Is Medicare's Titanium Decision Just the Beginning?
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In December, Medicare DME MAC and Pricing, Data Analysis & Coding contractors made a “correct coding” announcement concerning manual wheelchairs with titanium frames and use of the K0108 “miscellaneous” HCPCS code.
“A recent review of K0108 identified increased billing for items that are characterized by titanium construction or heavy-duty packages constructed with titanium,” the announcement said. “The HCPCS codes for manual wheelchairs (K0001-K0009) were created in 1993 … The Medicare fee schedule amount for these codes was established with the original code and included the cost of titanium-containing manual wheelchairs. Suppliers billing for manual wheelchair bases must not include HCPCS code K0108 in addition to the base wheelchair code when a wheelchair is constructed of titanium or for a ‘heavy duty package’ reflecting titanium construction materials.”
A Frame Is a Frame?
John Goetz, senior director of government affairs for Permobil, said the decision sharply restricts consumers’ access to titanium technology.
“To be very clear, nobody is asking Medicare to pay for this,” Goetz said. “We’re asking for Medicare to allow someone to purchase [the titanium upgrade] if they want to with their hardearned money.”
The CMS argument is that the K0005 ultralightweight wheelchair code and its allowable — created in 1993 — included payment for any type of wheelchair frame that might be used.
“[CMS] basically says that when they created the code and the corresponding fee schedule, they intended any material that [the frame] could be made of,” Goetz said. “So you can’t separately bill for titanium because the code and the allowable are supposed to [already] include those materials. They said when they created it, they anticipated all materials that it could be made out of, and the allowable should [already] cover that material cost.”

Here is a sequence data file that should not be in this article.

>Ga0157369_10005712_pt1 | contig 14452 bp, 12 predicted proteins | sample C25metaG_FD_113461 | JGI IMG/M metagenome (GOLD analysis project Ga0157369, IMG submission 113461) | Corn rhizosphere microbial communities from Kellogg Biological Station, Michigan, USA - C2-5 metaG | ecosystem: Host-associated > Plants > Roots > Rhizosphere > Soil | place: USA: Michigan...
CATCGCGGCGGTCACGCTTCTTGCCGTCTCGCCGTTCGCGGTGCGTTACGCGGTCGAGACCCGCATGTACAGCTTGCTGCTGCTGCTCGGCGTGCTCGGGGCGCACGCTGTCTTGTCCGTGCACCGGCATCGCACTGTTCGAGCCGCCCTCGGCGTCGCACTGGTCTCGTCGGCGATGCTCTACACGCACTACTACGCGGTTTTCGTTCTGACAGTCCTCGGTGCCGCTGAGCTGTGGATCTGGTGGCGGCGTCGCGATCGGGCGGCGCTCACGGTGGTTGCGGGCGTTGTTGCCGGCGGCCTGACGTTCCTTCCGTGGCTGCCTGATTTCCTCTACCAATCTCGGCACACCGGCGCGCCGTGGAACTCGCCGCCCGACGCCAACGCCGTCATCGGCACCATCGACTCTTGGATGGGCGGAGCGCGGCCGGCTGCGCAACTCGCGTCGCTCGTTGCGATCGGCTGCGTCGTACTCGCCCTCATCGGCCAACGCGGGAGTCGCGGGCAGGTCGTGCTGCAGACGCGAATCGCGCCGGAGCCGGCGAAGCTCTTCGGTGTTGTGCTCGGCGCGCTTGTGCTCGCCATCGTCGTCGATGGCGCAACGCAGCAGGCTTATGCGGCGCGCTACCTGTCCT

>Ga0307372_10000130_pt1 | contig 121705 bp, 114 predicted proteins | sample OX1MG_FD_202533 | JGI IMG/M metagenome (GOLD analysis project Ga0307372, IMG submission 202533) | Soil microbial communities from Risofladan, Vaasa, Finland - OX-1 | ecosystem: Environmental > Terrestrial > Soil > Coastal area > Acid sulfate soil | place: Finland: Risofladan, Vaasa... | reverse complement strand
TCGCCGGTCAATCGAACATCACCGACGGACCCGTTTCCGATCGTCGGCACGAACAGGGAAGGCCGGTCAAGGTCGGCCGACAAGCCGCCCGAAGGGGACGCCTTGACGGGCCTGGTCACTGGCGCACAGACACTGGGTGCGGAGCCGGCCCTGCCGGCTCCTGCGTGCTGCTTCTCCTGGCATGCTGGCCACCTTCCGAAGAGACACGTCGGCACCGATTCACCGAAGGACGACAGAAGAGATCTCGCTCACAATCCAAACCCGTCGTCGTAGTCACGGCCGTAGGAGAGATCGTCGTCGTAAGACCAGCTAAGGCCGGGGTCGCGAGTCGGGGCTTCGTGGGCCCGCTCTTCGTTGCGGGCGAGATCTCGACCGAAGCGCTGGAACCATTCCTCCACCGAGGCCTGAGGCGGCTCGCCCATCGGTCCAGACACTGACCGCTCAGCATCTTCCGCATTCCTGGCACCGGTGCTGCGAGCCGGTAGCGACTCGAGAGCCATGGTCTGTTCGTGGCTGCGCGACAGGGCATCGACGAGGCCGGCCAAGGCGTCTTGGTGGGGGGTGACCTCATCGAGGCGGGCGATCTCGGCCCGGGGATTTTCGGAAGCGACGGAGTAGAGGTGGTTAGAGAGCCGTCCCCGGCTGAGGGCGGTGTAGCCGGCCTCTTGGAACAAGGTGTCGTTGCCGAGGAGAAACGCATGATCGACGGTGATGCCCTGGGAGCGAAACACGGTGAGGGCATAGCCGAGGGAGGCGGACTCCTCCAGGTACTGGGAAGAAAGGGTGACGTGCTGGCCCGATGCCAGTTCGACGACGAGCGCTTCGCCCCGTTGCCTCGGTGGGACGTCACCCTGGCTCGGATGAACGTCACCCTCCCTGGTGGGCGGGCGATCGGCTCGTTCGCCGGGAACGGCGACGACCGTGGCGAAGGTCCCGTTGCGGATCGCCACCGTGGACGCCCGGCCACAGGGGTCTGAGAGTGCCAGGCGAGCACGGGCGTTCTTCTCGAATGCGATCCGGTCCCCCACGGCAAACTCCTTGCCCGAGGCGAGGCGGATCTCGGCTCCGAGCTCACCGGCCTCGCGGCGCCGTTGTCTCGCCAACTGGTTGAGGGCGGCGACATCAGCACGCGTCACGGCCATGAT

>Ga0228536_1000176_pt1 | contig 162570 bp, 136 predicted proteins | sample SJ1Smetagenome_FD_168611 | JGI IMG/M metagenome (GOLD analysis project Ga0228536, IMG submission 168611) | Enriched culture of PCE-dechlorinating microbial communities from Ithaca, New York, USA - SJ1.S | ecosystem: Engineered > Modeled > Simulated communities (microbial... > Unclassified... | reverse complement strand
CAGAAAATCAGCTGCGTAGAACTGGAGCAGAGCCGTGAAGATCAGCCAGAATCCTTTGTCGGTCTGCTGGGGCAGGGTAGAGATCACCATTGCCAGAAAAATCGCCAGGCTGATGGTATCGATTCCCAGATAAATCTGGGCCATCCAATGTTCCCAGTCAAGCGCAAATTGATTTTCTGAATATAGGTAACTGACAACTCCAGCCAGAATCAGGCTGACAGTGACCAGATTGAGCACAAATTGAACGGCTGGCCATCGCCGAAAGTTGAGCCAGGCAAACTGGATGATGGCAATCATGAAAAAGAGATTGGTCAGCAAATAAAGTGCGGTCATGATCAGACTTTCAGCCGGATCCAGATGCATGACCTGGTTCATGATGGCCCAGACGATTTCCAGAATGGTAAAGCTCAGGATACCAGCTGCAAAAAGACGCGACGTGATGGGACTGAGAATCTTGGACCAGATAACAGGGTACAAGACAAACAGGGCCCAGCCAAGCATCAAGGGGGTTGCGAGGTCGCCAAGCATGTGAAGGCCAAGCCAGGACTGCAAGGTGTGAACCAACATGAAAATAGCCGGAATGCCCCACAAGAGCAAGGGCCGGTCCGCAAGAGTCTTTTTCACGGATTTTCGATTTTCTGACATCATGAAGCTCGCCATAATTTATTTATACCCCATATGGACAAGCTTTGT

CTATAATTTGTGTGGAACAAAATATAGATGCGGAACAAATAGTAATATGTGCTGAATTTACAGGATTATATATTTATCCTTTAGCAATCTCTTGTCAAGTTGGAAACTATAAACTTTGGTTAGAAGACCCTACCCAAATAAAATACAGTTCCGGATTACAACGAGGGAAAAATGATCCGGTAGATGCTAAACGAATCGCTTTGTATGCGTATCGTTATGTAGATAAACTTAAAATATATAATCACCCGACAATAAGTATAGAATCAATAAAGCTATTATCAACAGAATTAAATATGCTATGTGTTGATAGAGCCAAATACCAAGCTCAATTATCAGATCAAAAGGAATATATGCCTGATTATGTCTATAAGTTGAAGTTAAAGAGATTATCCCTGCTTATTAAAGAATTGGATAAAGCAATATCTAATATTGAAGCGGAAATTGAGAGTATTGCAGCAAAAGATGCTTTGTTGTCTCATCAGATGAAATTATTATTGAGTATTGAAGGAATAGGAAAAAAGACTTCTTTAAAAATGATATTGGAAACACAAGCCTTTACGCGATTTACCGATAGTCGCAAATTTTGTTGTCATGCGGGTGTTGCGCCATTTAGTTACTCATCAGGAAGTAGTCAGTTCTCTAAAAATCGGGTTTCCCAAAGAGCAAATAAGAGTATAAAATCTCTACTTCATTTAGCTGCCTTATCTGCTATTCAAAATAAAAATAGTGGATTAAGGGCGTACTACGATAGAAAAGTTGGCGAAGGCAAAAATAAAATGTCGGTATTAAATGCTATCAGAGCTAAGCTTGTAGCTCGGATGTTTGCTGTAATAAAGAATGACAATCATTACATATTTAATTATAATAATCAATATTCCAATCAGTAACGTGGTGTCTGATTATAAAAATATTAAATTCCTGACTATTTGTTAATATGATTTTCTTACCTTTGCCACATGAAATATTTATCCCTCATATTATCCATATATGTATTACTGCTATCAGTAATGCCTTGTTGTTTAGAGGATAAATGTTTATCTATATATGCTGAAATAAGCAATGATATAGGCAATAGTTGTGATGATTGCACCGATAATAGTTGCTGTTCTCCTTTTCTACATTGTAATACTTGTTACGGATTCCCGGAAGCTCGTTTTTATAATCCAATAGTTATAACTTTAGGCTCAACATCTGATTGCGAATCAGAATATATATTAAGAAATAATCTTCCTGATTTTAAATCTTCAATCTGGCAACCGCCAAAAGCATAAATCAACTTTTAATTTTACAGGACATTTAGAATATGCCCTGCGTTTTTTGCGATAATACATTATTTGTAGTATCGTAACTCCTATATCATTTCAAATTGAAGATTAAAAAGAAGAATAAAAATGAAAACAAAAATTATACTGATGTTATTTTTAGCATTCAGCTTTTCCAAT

Josh Anderson, an ultralightweight wheelchair user and VP of marketing for Permobil, says CMS’s announcement robs consumers of the ability to make their own choices.
“Limiting access to an upgrade is really the problem,” he said. “Even if you could afford it, you can’t get it because of the way things have been worded, that [titanium] just part of the frame.”
Titanium Today, but What’s Next?
Goetz noted that the new policy leaves little room for consumers to obtain that titanium upgrade.
“The only way is if you could get a dealer to take [the claim] completely unassigned,” he said. “Essentially, the end user would put out the entire cost of the wheelchair up front and wait for Medicare to pay them back for whatever the difference is. Not all dealers are willing to take unassigned [claims].”
An even bigger concern: Anderson believes the titanium decision is just the start.
“I think they’re dipping their toes in the water,” he said of CMS. “If they’re looking at titanium as not being a funded option, then what about the heavy-duty (HD) package for chairs? HD chairs typically use a thicker wall tubing, and that thicker wall tubing has more cost to it. HD chairs are beefier — nuts and bolts, caster housings, even the types of casters, something that’s going to support more weight and heavier use. But the way that Medicare is interpreting this is that those are changes to the frame — and the frame should be covered in any configuration. What happens with a reinforced frame for a power add-on system? This can propagate into something much larger very quickly.”